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Euphorbia characias ‘Tasmanian Tiger’ (photo courtesy of PlantHaven International, Inc.)
Euphorbia characias ‘Tasmanian Tiger’ (photo courtesy of PlantHaven International, Inc.)

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Zones 2B, 3-9, 14-17, 31-34
Full SunPartial Sun
Full, Partial
Ample WaterRegular Water
Ample, Moderate
Sap is irritating or poisonous

Euphorbia palustris

Perennials, Flowers


Diverse genus of about 2,000 species, ranging from small flowery annuals to sculptural trees. The flower is technically a cyathium, consisting of fused bracts that form a cup around the much-reduced true flowers. Cyathia may appear singly or in clusters. In some cases, as with poinsettia (E. pulcherrima), additional bracts below provide most of the color. The fruit is usually a dry capsule that releases seeds explosively, shooting them up to several feet away. Many euphorbias are succulents; these often mimic cacti in appearance and are as diverse in form and size.

All euphorbias have milky white sap that is irritating on contact or toxic if ingested (degree of irritation or toxicity varies, depending on the species). Before using cut flowers in arrangements, dip stems in boiling water or hold in a flame for a few seconds to prevent sap bleed. All need well-drained soil.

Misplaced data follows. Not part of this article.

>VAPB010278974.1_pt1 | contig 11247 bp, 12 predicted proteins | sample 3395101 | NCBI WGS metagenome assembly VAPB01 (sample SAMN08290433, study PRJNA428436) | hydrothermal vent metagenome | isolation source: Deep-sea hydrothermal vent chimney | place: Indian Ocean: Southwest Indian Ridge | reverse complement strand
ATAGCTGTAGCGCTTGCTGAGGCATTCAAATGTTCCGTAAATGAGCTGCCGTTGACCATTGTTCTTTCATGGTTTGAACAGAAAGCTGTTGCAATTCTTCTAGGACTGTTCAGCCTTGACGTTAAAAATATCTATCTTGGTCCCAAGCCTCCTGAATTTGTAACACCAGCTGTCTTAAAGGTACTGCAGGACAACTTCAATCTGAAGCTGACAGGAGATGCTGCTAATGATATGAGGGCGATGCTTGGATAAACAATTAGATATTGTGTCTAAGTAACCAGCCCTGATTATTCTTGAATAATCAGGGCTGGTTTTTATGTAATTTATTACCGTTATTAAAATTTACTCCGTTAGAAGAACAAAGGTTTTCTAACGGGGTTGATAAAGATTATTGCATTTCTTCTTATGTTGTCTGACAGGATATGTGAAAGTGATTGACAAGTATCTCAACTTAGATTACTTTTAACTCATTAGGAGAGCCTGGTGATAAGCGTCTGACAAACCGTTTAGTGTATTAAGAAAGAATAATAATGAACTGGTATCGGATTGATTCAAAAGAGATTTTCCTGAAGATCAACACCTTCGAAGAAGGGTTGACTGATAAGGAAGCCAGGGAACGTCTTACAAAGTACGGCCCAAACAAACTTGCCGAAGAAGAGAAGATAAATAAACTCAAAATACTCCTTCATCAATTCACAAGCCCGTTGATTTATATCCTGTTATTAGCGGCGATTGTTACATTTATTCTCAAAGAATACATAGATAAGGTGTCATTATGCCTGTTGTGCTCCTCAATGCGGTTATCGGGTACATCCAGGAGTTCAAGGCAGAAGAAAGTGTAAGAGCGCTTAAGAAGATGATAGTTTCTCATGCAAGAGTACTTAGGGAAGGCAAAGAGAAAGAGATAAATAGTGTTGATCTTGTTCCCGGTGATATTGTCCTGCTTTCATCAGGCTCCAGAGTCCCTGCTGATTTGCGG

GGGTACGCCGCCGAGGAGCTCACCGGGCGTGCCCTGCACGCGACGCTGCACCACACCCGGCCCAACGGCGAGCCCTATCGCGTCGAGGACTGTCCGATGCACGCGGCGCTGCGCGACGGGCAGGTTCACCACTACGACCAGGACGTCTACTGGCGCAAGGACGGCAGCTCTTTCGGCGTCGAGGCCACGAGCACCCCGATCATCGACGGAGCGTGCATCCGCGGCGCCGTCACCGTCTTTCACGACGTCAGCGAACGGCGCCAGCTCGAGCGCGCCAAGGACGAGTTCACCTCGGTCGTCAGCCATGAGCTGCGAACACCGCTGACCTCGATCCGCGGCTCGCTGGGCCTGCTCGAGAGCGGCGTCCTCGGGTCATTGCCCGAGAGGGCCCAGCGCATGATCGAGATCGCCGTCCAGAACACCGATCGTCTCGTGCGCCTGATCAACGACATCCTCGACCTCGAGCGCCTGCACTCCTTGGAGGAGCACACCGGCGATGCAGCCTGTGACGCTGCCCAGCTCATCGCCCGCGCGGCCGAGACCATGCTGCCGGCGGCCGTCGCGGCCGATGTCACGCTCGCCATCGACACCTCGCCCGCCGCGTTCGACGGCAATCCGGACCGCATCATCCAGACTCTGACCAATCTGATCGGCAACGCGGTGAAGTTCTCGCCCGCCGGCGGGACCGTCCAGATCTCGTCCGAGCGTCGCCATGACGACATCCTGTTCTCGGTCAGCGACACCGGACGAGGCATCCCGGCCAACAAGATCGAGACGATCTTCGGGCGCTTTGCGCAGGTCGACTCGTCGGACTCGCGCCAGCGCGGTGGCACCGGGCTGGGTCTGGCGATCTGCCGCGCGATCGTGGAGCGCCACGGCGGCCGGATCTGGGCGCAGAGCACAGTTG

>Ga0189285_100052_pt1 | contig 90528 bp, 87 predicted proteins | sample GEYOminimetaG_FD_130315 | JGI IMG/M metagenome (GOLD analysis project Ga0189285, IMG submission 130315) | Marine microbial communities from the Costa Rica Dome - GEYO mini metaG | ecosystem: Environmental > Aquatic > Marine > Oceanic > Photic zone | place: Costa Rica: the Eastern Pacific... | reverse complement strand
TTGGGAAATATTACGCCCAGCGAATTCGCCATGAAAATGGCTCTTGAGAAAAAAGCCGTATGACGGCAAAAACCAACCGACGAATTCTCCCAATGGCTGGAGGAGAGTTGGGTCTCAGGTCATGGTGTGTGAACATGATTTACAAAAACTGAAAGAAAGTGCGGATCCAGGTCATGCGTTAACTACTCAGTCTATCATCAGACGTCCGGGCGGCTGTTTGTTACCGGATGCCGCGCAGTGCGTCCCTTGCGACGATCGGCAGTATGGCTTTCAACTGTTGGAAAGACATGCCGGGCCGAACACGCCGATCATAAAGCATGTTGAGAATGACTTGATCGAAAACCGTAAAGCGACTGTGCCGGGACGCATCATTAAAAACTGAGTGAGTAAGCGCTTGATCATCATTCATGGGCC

Euphorbia palustris (photo courtesy of Denver Botanic Gardens)
Euphorbia palustris (photo courtesy of Denver Botanic Gardens)

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Euphorbia palustris

From Europe and western Asia. Forms a robust clump to 3 ft. tall and wide, with many medium green, 2–3-in. leaves that turn yellow and orange in fall. Wide-branching clusters of yellow flowers in spring, early summer. Dies back in winter. Self-sows. One of the few euphorbias that will grow in damp or boggy conditions; also does well in ordinary garden soil, whether dry or moist.

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